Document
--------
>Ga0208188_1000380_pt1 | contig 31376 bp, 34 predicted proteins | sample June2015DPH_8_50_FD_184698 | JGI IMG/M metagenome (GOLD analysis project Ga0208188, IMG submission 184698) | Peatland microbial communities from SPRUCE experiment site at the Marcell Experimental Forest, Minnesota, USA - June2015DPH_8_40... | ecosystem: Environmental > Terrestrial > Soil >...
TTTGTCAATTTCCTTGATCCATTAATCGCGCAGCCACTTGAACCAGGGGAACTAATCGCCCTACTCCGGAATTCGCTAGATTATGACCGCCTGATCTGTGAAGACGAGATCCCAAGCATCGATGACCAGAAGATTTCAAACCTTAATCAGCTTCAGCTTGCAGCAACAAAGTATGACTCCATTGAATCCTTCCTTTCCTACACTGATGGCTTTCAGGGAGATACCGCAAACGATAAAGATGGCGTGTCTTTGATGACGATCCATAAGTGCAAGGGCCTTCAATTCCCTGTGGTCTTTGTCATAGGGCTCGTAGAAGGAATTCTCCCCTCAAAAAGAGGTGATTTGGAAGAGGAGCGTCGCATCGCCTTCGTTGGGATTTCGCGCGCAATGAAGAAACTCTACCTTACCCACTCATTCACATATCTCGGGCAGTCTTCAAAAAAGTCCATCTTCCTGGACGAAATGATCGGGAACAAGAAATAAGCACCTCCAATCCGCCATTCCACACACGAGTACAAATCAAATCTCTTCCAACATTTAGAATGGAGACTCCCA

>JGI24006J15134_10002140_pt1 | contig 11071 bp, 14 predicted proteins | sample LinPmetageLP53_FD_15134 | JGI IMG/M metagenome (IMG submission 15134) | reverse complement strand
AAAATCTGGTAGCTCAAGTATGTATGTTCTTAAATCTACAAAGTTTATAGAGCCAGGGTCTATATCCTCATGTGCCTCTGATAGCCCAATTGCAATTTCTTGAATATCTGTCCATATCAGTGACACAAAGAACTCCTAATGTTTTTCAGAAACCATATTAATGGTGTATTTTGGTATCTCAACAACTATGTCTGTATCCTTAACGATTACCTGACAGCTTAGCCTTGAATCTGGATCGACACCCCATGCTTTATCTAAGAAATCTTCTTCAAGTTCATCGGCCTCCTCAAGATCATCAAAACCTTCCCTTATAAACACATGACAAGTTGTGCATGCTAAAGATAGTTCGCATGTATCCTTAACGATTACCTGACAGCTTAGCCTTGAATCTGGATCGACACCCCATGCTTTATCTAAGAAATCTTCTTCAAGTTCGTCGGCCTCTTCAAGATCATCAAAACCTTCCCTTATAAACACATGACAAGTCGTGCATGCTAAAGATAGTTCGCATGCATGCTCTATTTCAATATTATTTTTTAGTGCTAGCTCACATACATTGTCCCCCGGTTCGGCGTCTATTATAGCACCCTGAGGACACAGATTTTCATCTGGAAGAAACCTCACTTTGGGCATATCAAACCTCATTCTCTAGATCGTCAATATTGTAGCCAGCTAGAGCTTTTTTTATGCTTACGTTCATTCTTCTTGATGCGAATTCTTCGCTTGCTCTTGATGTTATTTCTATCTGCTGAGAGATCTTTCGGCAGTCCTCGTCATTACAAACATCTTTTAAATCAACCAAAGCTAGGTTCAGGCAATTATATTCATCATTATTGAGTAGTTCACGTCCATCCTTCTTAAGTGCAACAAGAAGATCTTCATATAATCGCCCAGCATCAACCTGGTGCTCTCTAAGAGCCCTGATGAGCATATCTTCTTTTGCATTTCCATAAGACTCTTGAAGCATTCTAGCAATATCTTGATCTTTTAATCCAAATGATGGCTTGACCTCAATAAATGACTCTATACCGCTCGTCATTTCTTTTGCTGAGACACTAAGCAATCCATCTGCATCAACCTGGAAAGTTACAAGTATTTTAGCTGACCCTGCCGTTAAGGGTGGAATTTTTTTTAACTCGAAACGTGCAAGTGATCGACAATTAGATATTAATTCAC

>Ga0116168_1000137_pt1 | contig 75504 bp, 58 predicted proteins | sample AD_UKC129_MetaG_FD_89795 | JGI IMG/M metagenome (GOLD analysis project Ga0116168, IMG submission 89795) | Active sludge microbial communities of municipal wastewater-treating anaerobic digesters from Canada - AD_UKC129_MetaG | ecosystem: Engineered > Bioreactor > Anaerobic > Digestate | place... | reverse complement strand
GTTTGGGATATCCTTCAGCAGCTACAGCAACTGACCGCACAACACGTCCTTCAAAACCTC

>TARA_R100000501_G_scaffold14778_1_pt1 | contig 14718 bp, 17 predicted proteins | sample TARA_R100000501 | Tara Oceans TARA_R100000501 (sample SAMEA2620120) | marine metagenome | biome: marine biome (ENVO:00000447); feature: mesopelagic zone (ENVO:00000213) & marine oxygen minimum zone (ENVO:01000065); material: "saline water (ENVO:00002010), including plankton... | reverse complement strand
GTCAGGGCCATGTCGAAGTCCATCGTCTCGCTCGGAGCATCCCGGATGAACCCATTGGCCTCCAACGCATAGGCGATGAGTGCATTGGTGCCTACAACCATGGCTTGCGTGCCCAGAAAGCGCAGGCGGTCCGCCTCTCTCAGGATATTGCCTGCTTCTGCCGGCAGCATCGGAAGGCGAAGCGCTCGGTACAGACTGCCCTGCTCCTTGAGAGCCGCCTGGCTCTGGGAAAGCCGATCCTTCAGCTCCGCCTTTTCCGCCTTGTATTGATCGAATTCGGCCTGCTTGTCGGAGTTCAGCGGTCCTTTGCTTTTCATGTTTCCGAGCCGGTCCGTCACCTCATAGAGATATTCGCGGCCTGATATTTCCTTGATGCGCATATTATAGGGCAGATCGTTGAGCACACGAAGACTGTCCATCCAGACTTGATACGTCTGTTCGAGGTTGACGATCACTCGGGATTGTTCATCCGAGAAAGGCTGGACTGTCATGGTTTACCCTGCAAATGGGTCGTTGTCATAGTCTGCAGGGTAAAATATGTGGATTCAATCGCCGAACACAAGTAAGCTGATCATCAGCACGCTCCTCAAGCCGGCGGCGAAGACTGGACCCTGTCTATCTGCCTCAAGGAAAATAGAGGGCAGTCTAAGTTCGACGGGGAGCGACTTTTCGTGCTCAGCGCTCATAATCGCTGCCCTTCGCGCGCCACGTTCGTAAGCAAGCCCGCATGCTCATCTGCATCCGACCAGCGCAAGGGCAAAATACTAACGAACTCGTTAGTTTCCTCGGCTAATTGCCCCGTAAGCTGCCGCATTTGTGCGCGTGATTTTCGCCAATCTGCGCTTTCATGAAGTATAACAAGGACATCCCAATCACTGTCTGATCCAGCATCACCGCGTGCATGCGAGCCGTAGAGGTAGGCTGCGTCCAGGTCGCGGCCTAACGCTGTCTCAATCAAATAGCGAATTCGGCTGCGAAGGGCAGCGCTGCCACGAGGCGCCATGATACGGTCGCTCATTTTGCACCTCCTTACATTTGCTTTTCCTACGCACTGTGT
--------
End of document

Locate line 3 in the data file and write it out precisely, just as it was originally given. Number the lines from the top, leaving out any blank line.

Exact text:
>JGI24006J15134_10002140_pt1 | contig 11071 bp, 14 predicted proteins | sample LinPmetageLP53_FD_15134 | JGI IMG/M metagenome (IMG submission 15134) | reverse complement strand